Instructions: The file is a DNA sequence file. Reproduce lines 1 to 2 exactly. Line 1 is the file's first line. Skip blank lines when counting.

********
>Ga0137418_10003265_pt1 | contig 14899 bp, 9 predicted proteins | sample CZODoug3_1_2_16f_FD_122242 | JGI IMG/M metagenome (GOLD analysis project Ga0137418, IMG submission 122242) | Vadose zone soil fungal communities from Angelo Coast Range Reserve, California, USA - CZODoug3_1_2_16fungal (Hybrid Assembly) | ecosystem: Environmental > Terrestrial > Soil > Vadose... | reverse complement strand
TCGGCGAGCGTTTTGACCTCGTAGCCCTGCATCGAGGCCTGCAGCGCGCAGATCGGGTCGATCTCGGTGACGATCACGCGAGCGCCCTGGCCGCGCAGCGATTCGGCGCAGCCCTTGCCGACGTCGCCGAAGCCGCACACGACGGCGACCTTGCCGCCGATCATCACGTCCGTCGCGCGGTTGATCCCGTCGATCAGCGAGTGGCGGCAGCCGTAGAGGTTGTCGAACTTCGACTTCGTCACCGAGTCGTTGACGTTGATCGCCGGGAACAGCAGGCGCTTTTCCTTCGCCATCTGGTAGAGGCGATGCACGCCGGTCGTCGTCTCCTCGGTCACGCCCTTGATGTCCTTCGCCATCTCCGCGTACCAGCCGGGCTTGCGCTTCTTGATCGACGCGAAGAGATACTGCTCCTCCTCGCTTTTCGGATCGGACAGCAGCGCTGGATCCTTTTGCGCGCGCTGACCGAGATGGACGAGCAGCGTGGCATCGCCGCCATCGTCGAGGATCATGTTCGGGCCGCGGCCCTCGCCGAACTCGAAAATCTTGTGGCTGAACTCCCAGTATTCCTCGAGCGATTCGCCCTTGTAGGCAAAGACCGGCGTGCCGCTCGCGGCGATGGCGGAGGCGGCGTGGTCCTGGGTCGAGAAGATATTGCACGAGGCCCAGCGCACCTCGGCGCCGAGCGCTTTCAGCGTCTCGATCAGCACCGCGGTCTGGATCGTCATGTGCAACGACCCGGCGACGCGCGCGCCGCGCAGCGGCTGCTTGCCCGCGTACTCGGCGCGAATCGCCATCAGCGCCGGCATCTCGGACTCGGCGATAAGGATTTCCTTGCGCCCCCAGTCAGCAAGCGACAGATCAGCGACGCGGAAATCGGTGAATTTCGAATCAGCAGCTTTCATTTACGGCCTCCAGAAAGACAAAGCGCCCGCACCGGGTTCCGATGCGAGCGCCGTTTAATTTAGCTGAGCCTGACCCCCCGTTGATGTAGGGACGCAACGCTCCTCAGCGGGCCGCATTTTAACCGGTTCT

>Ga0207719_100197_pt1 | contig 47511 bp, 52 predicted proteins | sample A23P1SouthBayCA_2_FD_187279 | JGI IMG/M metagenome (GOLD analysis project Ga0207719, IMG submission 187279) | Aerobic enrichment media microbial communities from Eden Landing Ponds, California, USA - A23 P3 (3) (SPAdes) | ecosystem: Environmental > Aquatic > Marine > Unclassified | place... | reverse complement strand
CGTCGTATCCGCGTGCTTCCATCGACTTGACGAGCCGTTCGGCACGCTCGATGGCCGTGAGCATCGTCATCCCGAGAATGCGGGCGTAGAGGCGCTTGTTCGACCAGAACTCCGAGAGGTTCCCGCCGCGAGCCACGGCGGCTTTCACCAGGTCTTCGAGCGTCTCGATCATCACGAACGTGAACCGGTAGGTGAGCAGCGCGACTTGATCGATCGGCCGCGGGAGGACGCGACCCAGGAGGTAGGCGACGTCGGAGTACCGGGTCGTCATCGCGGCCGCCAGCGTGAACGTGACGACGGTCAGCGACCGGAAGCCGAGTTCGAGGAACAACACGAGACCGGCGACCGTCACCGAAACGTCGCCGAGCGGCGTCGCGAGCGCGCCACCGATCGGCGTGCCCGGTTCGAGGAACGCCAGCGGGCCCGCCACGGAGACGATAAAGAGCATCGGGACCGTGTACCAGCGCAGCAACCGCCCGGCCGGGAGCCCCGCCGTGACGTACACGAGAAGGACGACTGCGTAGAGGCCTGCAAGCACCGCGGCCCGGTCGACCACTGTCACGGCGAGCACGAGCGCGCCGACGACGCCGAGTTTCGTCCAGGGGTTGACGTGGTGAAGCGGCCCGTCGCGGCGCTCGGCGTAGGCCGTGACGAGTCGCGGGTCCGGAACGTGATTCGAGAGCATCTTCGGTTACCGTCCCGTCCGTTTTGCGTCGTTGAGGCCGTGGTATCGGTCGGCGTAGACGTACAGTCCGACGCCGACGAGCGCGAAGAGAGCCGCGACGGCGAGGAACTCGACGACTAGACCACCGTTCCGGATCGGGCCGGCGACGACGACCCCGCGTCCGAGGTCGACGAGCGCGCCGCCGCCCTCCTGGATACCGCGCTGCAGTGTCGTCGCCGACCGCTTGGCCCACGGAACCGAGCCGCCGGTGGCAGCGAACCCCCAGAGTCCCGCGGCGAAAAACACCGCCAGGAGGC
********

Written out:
>Ga0137418_10003265_pt1 | contig 14899 bp, 9 predicted proteins | sample CZODoug3_1_2_16f_FD_122242 | JGI IMG/M metagenome (GOLD analysis project Ga0137418, IMG submission 122242) | Vadose zone soil fungal communities from Angelo Coast Range Reserve, California, USA - CZODoug3_1_2_16fungal (Hybrid Assembly) | ecosystem: Environmental > Terrestrial > Soil > Vadose... | reverse complement strand
TCGGCGAGCGTTTTGACCTCGTAGCCCTGCATCGAGGCCTGCAGCGCGCAGATCGGGTCGATCTCGGTGACGATCACGCGAGCGCCCTGGCCGCGCAGCGATTCGGCGCAGCCCTTGCCGACGTCGCCGAAGCCGCACACGACGGCGACCTTGCCGCCGATCATCACGTCCGTCGCGCGGTTGATCCCGTCGATCAGCGAGTGGCGGCAGCCGTAGAGGTTGTCGAACTTCGACTTCGTCACCGAGTCGTTGACGTTGATCGCCGGGAACAGCAGGCGCTTTTCCTTCGCCATCTGGTAGAGGCGATGCACGCCGGTCGTCGTCTCCTCGGTCACGCCCTTGATGTCCTTCGCCATCTCCGCGTACCAGCCGGGCTTGCGCTTCTTGATCGACGCGAAGAGATACTGCTCCTCCTCGCTTTTCGGATCGGACAGCAGCGCTGGATCCTTTTGCGCGCGCTGACCGAGATGGACGAGCAGCGTGGCATCGCCGCCATCGTCGAGGATCATGTTCGGGCCGCGGCCCTCGCCGAACTCGAAAATCTTGTGGCTGAACTCCCAGTATTCCTCGAGCGATTCGCCCTTGTAGGCAAAGACCGGCGTGCCGCTCGCGGCGATGGCGGAGGCGGCGTGGTCCTGGGTCGAGAAGATATTGCACGAGGCCCAGCGCACCTCGGCGCCGAGCGCTTTCAGCGTCTCGATCAGCACCGCGGTCTGGATCGTCATGTGCAACGACCCGGCGACGCGCGCGCCGCGCAGCGGCTGCTTGCCCGCGTACTCGGCGCGAATCGCCATCAGCGCCGGCATCTCGGACTCGGCGATAAGGATTTCCTTGCGCCCCCAGTCAGCAAGCGACAGATCAGCGACGCGGAAATCGGTGAATTTCGAATCAGCAGCTTTCATTTACGGCCTCCAGAAAGACAAAGCGCCCGCACCGGGTTCCGATGCGAGCGCCGTTTAATTTAGCTGAGCCTGACCCCCCGTTGATGTAGGGACGCAACGCTCCTCAGCGGGCCGCATTTTAACCGGTTCT